Cyclone damage, crime in Malawi highlight need for national restoration, healing

People stand on an overturned vehicle swept AWAY by flood waters in Chikwawa, Malawi, on January 25 (PHOTO: vIdeo screenshot / VOA)

By Rev Edward Mikwamba coordinator for National Repentance Malawi

Malawi’s economy is continuing to nosedive due to, among others the Covid-19 pandemic and destruction to roads, schools, houses and bridges countrywide caused by Cyclone Ana.

The cyclone which first struck in late January and also affected Madagaecar, Mozambique, Zambia and Zimbabwe reached speeds of 100kph and has affected 1 million people, causing about 50 deaths, and leaving scores buried in debris and tens of thousands homeless.

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Malawi’s presisent Lazarus Chakwera declared a state of national disaster in some districts. Worst-affected areas include Lower Shire River districts of Chikwawa and Nsanje, as well as Mangochi, Salima, Mulanje and Blantyre.

It was heartbreaking to see some houses falling and other people losing their lives.

The president said in these days of many challenges and evil there is a need to respond with aggressive prayer and evangelism

He said that physical food relief efforts underway need to be backed up with spiritual counselling for cyclone victims.

National Repentance Malawi hosted 40 days of repentance from November 28 last year to January 10 to pray for Malawi and for good weather. The prayers were done In partnership with Mercy Tent Congregation and Pastor’s Peacemakers Fraternal.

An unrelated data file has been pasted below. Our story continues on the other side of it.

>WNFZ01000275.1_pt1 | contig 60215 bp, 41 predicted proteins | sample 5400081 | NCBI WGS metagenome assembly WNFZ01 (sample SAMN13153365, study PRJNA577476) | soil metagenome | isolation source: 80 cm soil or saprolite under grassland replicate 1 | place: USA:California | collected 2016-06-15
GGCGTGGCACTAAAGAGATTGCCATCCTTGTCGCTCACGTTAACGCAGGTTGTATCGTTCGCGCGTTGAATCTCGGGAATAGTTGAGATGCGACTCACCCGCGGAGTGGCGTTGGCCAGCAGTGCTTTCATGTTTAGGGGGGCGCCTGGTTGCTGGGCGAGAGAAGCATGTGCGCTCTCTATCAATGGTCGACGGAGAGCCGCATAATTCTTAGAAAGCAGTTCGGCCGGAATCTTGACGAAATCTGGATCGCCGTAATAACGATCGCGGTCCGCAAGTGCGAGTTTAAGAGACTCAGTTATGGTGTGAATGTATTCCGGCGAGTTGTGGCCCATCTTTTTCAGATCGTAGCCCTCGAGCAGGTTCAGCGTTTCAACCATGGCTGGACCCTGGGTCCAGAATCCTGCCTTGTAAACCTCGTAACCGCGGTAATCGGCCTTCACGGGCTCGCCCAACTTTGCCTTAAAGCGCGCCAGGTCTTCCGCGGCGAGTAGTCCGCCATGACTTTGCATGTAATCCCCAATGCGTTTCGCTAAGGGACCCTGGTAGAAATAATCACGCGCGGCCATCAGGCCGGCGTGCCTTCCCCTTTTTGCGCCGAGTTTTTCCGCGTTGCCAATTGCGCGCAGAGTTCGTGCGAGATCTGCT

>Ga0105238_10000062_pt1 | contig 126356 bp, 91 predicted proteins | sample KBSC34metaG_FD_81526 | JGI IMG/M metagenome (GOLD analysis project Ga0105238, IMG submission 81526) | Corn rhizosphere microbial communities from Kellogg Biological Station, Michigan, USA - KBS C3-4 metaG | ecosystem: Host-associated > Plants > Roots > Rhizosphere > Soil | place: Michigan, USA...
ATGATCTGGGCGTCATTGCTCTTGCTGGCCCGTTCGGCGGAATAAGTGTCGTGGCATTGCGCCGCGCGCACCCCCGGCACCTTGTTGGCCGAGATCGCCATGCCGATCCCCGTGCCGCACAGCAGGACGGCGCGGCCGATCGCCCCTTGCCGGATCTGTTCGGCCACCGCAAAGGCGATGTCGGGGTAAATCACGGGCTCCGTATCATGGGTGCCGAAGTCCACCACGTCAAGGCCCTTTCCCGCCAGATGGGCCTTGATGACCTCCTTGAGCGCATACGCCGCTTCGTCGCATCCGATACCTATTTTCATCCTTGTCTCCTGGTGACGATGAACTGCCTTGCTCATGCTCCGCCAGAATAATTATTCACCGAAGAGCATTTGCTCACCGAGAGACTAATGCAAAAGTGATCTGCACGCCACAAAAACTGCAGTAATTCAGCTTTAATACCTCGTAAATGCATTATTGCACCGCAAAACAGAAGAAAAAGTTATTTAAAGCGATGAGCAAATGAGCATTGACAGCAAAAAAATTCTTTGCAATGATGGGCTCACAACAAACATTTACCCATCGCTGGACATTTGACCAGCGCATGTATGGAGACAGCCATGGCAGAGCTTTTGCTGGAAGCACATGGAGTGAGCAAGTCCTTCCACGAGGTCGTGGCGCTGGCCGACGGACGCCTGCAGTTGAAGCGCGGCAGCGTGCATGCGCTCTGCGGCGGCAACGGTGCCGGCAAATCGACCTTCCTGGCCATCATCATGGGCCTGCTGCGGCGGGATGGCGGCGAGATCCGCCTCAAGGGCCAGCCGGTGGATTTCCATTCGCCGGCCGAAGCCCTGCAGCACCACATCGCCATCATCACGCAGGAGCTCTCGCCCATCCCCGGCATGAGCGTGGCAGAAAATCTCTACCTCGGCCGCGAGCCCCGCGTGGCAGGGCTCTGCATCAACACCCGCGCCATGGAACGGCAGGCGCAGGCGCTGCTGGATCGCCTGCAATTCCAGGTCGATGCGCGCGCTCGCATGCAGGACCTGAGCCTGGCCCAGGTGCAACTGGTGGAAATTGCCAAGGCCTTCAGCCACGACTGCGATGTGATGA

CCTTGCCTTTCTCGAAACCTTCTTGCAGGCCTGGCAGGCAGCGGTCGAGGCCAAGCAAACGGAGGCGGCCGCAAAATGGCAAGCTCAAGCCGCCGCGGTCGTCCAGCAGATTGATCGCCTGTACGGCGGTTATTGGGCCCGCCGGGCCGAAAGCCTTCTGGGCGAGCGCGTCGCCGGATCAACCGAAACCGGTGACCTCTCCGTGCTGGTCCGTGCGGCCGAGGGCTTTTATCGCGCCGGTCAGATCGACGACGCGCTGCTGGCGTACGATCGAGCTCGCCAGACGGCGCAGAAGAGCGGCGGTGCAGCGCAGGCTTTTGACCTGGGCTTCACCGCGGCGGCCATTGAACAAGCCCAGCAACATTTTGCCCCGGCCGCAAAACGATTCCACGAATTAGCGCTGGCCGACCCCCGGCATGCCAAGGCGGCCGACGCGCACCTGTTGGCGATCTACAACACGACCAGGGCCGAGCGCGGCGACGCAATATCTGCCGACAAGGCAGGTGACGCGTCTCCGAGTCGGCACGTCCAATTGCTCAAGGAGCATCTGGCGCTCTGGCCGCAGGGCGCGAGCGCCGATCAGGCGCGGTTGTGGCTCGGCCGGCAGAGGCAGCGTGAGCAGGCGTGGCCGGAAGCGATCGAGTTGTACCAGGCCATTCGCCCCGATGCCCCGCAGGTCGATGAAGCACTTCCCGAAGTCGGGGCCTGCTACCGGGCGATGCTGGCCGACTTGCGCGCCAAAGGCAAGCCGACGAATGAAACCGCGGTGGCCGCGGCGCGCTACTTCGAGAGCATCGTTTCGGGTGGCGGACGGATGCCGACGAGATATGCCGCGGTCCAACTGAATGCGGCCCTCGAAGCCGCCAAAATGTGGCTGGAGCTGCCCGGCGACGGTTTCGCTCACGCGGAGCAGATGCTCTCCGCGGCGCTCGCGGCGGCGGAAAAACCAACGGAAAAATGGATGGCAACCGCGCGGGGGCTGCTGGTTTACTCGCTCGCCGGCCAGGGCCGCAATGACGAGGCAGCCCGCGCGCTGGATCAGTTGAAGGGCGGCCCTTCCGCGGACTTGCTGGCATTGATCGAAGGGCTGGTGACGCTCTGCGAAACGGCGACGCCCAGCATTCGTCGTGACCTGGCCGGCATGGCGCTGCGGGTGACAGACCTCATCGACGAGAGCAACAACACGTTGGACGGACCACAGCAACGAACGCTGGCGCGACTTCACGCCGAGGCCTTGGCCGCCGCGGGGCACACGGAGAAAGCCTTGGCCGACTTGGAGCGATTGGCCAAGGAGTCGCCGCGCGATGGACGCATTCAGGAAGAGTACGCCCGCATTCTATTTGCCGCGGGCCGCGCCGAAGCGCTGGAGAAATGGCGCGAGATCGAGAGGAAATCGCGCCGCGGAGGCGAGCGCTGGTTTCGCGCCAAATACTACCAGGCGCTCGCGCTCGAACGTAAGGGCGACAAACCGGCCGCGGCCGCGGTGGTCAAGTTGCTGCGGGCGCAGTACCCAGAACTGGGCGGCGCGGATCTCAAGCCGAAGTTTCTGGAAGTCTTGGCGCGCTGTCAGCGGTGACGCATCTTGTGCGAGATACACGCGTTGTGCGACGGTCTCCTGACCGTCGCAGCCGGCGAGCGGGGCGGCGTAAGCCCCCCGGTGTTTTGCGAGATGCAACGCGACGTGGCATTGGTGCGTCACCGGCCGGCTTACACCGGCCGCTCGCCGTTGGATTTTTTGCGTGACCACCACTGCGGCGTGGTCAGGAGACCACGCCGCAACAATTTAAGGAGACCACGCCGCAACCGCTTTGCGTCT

Government authorities are encouraging citizens to plant more trees to fight “climate change” while intercessors say more prayer is needed to avert further weather-related calamities and possible pandemics
As the cyclone has swept away some crops this threatens the nation’s crop yield and agro-based economy is agrobased.

This week it was reported in the media that thieves ransacked a relief camp in Nsanje, making off with 100 bags of maize flour meant for flood victims. In the same area people broke into the house of Catholic Bishop Musikuwa thinking he was keeping money for cyclone victims.

In other recent crime incidents criminals butchered a Revenue Authority official in his own home after work and a prominent Blantyre murder was slain by unknown attackers.

In all these challenges Malawi needs restoration and healing according to 2 chronicles 7 v 14.

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